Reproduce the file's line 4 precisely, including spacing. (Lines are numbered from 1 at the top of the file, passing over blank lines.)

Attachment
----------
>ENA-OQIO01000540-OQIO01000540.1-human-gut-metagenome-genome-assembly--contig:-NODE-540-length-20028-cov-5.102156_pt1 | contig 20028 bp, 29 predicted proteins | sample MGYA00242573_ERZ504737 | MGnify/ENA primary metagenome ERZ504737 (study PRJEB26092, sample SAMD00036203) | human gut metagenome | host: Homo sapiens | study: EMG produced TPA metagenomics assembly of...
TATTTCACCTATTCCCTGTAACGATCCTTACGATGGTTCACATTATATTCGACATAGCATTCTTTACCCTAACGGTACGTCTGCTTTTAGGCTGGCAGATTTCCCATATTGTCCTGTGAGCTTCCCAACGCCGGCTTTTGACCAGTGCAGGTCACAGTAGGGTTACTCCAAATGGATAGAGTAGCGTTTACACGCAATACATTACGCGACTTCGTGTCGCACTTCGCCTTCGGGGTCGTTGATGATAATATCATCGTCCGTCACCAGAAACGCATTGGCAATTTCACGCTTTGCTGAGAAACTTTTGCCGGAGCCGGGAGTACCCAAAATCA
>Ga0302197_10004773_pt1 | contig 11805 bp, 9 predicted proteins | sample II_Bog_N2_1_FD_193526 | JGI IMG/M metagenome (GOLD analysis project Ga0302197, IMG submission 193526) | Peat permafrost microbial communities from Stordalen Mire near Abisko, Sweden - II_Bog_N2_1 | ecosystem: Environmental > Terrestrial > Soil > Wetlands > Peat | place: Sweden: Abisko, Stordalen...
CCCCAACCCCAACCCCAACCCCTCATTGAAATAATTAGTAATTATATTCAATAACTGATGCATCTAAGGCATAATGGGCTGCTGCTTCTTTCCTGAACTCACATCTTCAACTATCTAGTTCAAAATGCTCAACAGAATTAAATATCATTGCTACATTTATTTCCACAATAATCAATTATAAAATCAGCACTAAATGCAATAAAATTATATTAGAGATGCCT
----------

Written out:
CCCCAACCCCAACCCCAACCCCTCATTGAAATAATTAGTAATTATATTCAATAACTGATGCATCTAAGGCATAATGGGCTGCTGCTTCTTTCCTGAACTCACATCTTCAACTATCTAGTTCAAAATGCTCAACAGAATTAAATATCATTGCTACATTTATTTCCACAATAATCAATTATAAAATCAGCACTAAATGCAATAAAATTATATTAGAGATGCCT